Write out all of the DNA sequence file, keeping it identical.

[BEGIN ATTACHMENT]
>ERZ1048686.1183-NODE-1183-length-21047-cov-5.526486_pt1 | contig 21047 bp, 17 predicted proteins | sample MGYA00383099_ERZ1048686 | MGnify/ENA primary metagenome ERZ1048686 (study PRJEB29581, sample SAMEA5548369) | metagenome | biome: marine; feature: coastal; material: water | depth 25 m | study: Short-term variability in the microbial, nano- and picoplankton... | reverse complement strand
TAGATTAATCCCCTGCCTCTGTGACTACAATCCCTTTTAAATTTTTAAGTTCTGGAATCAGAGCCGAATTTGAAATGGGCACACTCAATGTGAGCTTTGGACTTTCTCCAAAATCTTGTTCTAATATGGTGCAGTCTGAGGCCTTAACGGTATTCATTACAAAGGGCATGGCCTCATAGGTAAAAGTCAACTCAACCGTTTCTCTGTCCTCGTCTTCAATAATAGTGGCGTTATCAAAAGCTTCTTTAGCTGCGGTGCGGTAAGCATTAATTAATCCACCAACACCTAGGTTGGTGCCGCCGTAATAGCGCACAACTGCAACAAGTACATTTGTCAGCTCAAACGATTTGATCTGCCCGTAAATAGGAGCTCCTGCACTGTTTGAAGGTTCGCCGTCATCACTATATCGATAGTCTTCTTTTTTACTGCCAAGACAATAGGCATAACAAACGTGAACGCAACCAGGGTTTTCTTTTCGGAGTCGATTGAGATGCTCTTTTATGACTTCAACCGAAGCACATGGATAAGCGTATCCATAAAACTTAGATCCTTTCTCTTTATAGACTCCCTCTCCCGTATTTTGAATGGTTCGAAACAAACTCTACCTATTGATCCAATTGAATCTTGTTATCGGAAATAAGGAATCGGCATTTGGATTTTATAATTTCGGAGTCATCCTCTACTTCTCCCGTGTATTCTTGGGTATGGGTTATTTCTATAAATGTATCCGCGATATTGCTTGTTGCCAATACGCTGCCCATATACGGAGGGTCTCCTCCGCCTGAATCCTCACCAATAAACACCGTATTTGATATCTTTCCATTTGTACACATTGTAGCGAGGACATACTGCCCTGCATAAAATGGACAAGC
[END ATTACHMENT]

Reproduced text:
>ERZ1048686.1183-NODE-1183-length-21047-cov-5.526486_pt1 | contig 21047 bp, 17 predicted proteins | sample MGYA00383099_ERZ1048686 | MGnify/ENA primary metagenome ERZ1048686 (study PRJEB29581, sample SAMEA5548369) | metagenome | biome: marine; feature: coastal; material: water | depth 25 m | study: Short-term variability in the microbial, nano- and picoplankton... | reverse complement strand
TAGATTAATCCCCTGCCTCTGTGACTACAATCCCTTTTAAATTTTTAAGTTCTGGAATCAGAGCCGAATTTGAAATGGGCACACTCAATGTGAGCTTTGGACTTTCTCCAAAATCTTGTTCTAATATGGTGCAGTCTGAGGCCTTAACGGTATTCATTACAAAGGGCATGGCCTCATAGGTAAAAGTCAACTCAACCGTTTCTCTGTCCTCGTCTTCAATAATAGTGGCGTTATCAAAAGCTTCTTTAGCTGCGGTGCGGTAAGCATTAATTAATCCACCAACACCTAGGTTGGTGCCGCCGTAATAGCGCACAACTGCAACAAGTACATTTGTCAGCTCAAACGATTTGATCTGCCCGTAAATAGGAGCTCCTGCACTGTTTGAAGGTTCGCCGTCATCACTATATCGATAGTCTTCTTTTTTACTGCCAAGACAATAGGCATAACAAACGTGAACGCAACCAGGGTTTTCTTTTCGGAGTCGATTGAGATGCTCTTTTATGACTTCAACCGAAGCACATGGATAAGCGTATCCATAAAACTTAGATCCTTTCTCTTTATAGACTCCCTCTCCCGTATTTTGAATGGTTCGAAACAAACTCTACCTATTGATCCAATTGAATCTTGTTATCGGAAATAAGGAATCGGCATTTGGATTTTATAATTTCGGAGTCATCCTCTACTTCTCCCGTGTATTCTTGGGTATGGGTTATTTCTATAAATGTATCCGCGATATTGCTTGTTGCCAATACGCTGCCCATATACGGAGGGTCTCCTCCGCCTGAATCCTCACCAATAAACACCGTATTTGATATCTTTCCATTTGTACACATTGTAGCGAGGACATACTGCCCTGCATAAAATGGACAAGC